Sign up for The Brief, our daily newsletter that keeps readers up to speed on the most essential Texas news.
At its peak, the mass COVID-19 vaccination site at the Kelly Reeves Athletic Complex in Williamson County was administering about 4,000 doses per day.
Now it’s half that.
County health officials will close the North Austin drive-thru hub in mid-May, shifting the responsibility to a growing number of doctors, pharmacies, public health offices and other smaller providers who have closer relationships with and easier access to the county’s estimated 200,000 eligible residents who haven’t yet gotten vaccinated.
“We’re still moving along,” said Jen Stratton, director of communications for Family Hospital Systems in Williamson County, which partners with the county to run the hub. “Our focus is just changing.”
It’s part of a new approach by health officials across the state to get vaccines moving again as Texas confronts the next chapter in its massive vaccine rollout: its first dip in demand and glut in supply since vaccinations began last winter.
On Friday, Texas health officials sent letters to the state’s nearly 8,000 registered vaccine providers that some 280,000 doses would be coming into the state’s warehouse next week and are up for grabs.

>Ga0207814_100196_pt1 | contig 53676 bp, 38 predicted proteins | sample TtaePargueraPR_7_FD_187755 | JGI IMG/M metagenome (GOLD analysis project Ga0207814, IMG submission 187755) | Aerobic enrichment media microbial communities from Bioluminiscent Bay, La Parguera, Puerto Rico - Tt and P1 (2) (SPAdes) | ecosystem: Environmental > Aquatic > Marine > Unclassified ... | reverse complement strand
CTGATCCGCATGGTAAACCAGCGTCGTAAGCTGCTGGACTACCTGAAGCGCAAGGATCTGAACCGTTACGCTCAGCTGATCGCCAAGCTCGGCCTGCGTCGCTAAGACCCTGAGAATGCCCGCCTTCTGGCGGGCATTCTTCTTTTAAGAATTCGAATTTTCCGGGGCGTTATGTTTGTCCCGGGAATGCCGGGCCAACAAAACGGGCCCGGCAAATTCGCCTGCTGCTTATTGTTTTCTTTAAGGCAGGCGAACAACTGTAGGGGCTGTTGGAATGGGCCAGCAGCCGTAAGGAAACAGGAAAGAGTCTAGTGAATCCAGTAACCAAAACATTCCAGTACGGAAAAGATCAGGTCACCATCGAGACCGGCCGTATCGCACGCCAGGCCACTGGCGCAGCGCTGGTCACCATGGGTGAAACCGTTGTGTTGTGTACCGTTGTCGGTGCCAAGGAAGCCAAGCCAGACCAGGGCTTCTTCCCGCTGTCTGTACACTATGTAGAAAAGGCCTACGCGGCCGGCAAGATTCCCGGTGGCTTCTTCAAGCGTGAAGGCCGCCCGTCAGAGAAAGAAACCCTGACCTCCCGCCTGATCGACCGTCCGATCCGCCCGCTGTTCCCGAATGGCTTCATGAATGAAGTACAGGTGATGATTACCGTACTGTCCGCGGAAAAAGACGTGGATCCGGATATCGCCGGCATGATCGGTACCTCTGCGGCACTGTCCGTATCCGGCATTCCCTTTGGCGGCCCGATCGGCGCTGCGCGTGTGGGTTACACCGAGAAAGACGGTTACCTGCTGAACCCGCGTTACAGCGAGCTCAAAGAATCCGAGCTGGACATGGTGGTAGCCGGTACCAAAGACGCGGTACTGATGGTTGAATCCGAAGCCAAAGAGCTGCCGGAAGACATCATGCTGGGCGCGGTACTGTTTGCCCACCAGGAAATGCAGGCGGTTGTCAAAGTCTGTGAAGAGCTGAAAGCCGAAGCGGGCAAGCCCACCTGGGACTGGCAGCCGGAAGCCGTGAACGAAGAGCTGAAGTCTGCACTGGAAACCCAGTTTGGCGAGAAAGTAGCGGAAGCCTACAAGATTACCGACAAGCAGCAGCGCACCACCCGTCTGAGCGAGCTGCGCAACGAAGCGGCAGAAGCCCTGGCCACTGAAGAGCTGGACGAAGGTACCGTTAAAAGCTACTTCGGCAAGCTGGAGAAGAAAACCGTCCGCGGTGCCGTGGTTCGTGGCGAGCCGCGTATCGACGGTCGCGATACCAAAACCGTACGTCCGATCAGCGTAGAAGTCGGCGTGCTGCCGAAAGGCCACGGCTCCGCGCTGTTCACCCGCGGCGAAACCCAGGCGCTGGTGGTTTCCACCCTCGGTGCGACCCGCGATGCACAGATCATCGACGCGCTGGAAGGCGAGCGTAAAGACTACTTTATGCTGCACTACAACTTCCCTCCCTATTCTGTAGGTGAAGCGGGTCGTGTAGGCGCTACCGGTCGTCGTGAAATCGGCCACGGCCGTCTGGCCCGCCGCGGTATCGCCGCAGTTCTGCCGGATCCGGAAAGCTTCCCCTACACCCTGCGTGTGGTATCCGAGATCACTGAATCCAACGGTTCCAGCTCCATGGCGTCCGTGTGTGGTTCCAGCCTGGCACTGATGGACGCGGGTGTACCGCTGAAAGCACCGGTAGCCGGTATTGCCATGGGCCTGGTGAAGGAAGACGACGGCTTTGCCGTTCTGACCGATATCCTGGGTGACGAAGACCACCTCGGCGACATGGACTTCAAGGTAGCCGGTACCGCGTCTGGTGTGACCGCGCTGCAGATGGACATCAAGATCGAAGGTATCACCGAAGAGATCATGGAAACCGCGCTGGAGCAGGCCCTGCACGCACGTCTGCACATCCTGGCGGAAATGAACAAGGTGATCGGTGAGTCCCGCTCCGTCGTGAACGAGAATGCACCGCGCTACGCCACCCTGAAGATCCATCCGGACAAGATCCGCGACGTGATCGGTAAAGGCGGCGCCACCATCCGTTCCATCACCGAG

Starting this week, the state will start asking the federal government only for doses that providers have ordered, as opposed to asking for as much as they can get, an agency spokesperson said.
“I encourage you to consider what you can do to make one more big push to quickly vaccinate those who are willing,” read a letter from the Texas Department of State Health Services Commissioner John Hellerstedt to vaccine providers on Friday. “This is our path out of the pandemic and back to normal lives.”
Both state and local health officials predicted months ago that the tables would eventually turn from not enough supply to more than enough.
“It happened with H1N1 [the “swine flu” pandemic of 2009-10], too. As it happens in all of these types of events,” said Dr. David Lakey, vice chancellor for health affairs and a chief medical officer at the University of Texas System, and a member of the state's Expert Vaccine Allocation Panel. “Early on, there is so much more demand than there is supply. And then it quickly tips in the other direction, where supply exceeds demand.
“So the state right now has a lot of vaccine in freezers, and other providers have vaccines in freezers, that they’re trying to get out to individuals.”
Just over a third of the state’s 22 million eligible Texans — people 16 years and older — are already fully vaccinated against the virus that has killed almost 50,000 in Texas in the past year, while just under 50% have received one dose. The earliest among those recipients lined up in hourslong queues, added their names to monthslong online waiting lists and buzzed distribution sites at the end of the day hoping for a chance to receive unused doses as demand far outstripped supply.